The library has tons of wasted open space. We are lacking books (many times we looking for books that they don't have or there is only one copy and it's out) yet they are raising funds to "Save the Statue" that we don't need. Extremely noisy on the second level as apparantly workers are no longer allowed to tell children to be quiet in a library and parents sure don't bother. We have even seen kids running around with no adult in sight or if an adult is there they will not correct their own children. On the plus side the staff is much friendlier then at the old library.
This building was designed to provide a modern yet tranquil atmosphere and I believe both were accomplished. The enormously high ceiling is similiar to those found in comtempory homes, and may not be everyone's cup of tea but I think it's breathtaking and far from "wasted space". The large lobby houses a gift shop and visitors desk and
provides ample room for those wishing to use their cell-phone. A few steps to the left you'll enter what appears to be the "normal" section, housing most of the books, reference and computers. This section also holds several quiet areas or private rooms which may be reserved for meetings. The second floor is the children's section. I've been there three times and never found it to be noisy. I'm certain the librarian would have addressed any problem if asked.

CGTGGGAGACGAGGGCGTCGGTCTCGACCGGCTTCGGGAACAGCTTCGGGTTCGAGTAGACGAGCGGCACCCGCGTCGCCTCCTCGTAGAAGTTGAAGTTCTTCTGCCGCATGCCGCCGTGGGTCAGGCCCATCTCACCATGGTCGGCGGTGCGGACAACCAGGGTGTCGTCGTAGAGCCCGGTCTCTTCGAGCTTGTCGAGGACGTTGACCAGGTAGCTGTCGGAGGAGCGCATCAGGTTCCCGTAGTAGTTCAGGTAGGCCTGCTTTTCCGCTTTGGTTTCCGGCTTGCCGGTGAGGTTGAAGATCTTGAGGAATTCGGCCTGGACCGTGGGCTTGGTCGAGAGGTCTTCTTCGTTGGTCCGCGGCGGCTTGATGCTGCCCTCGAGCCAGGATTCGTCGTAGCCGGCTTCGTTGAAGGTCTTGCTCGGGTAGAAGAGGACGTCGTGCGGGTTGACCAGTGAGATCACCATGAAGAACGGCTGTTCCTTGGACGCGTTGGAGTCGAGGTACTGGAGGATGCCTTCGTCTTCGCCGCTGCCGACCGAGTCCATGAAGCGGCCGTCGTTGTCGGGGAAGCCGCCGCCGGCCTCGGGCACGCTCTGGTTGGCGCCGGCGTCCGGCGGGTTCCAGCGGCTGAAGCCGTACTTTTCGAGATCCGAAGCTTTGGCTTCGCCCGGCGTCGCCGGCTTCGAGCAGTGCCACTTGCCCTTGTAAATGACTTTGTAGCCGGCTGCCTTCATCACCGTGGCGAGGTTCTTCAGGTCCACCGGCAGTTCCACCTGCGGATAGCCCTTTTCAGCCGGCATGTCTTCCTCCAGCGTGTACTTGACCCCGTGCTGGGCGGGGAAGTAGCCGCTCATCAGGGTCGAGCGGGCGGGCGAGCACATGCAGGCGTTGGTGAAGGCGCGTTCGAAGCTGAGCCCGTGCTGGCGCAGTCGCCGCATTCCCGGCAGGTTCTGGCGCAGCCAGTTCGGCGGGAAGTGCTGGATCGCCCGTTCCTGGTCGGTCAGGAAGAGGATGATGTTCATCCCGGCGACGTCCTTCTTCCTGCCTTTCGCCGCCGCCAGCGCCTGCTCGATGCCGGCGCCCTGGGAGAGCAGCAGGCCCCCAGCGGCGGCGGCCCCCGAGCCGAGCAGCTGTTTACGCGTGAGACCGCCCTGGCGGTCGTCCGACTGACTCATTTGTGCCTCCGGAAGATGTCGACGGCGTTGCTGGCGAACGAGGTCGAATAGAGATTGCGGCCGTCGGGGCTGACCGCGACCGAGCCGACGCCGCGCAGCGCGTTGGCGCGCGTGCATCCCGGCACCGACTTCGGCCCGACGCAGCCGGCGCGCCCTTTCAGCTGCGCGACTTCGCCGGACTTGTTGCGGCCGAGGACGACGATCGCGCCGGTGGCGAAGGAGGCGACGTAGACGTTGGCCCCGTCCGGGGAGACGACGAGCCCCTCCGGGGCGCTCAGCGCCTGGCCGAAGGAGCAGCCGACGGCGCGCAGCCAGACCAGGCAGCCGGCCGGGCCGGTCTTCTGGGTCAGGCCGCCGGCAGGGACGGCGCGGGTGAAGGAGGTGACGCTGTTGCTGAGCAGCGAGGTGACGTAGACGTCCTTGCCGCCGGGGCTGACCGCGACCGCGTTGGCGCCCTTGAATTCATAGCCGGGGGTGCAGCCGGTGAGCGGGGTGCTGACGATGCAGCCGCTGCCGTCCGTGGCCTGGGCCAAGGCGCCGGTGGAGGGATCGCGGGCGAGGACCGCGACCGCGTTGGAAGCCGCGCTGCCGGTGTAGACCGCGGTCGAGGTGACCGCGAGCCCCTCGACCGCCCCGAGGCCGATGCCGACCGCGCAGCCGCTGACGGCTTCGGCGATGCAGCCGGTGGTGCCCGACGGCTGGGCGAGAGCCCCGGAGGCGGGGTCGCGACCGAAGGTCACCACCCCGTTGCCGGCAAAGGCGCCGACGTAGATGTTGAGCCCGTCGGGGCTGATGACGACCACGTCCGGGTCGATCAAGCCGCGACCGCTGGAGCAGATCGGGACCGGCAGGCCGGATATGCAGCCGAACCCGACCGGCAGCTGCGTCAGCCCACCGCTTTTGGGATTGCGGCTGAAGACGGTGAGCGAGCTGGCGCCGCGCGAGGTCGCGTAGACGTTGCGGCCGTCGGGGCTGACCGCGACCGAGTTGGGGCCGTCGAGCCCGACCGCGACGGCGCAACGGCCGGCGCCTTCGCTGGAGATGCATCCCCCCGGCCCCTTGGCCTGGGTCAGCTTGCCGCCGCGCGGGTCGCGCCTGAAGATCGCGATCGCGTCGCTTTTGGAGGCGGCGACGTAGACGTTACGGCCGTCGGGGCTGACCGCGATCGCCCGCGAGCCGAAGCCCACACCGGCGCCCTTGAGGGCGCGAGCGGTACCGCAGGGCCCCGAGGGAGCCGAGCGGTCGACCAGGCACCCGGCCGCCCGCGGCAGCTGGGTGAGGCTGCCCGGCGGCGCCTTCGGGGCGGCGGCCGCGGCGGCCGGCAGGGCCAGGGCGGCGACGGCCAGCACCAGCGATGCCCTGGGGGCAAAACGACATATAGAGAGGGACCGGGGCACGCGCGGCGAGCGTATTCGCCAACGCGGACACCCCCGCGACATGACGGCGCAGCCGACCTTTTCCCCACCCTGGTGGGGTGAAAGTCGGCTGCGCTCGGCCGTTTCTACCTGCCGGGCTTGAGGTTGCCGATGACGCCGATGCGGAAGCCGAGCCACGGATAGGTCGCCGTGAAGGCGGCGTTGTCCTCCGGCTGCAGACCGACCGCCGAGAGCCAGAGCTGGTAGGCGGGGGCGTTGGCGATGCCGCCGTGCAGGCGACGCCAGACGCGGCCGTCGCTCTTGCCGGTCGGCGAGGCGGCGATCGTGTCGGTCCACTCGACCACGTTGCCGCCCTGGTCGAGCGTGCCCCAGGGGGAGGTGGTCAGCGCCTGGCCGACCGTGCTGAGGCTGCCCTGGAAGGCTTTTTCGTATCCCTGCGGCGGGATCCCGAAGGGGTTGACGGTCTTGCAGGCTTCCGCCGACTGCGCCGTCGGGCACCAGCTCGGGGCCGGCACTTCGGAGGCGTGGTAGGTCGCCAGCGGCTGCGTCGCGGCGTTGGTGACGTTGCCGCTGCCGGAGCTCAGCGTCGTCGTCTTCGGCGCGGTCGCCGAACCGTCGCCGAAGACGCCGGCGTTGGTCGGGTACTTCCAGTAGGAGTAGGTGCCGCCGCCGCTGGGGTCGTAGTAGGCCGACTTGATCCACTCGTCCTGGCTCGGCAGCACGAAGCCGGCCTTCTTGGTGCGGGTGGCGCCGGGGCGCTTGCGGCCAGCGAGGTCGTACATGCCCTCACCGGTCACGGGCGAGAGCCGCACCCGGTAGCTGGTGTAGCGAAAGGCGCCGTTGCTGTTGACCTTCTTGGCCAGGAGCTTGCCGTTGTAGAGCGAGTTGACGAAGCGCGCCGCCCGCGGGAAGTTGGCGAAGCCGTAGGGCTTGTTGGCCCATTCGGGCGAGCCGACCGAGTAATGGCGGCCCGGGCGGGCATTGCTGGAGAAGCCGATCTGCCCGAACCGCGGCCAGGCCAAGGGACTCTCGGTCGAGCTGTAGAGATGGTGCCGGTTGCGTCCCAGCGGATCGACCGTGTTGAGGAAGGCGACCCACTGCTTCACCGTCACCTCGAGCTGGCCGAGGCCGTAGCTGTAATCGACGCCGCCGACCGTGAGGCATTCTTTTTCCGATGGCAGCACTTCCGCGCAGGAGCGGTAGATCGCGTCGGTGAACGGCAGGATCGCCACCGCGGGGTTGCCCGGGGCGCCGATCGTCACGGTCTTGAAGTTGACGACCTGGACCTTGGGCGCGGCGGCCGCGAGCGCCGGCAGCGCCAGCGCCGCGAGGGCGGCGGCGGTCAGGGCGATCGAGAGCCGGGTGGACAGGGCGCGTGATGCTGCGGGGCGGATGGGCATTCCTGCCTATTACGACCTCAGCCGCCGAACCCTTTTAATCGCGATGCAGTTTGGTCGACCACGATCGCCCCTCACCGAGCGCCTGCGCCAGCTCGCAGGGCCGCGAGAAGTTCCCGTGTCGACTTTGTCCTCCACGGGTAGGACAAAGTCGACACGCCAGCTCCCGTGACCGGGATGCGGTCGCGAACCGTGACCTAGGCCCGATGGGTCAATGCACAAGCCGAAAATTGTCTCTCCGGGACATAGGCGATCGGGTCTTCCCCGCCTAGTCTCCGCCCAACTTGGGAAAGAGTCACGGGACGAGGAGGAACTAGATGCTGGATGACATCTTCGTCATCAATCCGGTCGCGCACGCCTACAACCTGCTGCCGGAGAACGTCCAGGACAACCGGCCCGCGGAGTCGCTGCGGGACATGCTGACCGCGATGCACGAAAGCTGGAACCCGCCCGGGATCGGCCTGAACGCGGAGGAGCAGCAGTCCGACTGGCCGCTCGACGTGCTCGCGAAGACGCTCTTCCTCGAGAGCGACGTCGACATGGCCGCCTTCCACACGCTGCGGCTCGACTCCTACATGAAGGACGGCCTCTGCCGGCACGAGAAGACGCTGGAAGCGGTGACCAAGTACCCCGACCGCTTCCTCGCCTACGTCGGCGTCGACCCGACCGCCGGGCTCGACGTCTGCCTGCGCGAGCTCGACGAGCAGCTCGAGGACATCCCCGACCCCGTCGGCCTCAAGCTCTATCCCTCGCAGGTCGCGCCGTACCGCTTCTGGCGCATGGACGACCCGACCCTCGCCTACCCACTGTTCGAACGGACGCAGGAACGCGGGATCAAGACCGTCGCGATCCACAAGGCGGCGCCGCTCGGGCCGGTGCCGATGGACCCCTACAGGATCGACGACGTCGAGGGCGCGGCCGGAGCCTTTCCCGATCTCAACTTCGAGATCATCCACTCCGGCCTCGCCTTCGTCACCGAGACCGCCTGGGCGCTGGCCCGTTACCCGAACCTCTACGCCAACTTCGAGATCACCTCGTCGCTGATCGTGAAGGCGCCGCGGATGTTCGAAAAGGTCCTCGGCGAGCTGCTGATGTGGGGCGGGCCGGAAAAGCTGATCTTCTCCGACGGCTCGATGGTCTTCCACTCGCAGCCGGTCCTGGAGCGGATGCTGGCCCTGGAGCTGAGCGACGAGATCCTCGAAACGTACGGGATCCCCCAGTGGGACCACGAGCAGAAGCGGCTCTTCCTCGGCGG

As far as selection I do wish they had a larger selection of books on tape and I do miss membership to the county library, but I can easily live without that. Next to the cafe there is a reading area which is sometimes confused as a conversation pit but that's easily remedied by mentioning that the conversation area is on the lower level in between the history, computer and meeting rooms. By the way, bringing children? Don't forget the camera - They love to sit out front with our lifelike bronze, pretending to read the newspaper! Perhaps you can research the talented artist during your visit!
In 1789, Library Hall became the first library which opened to the public, the predecessor to the Library of Congress.
The hall was refurbished during the 1950s and today holds an excess of books from the Philosophical Hall collection. ...
This eighty acre site was once the site of a working farm and mill and a stop on the Underground
Railroad, and now functions as a vibrant arts center; the grounds are centered around a sixteen room farmhouse, the ...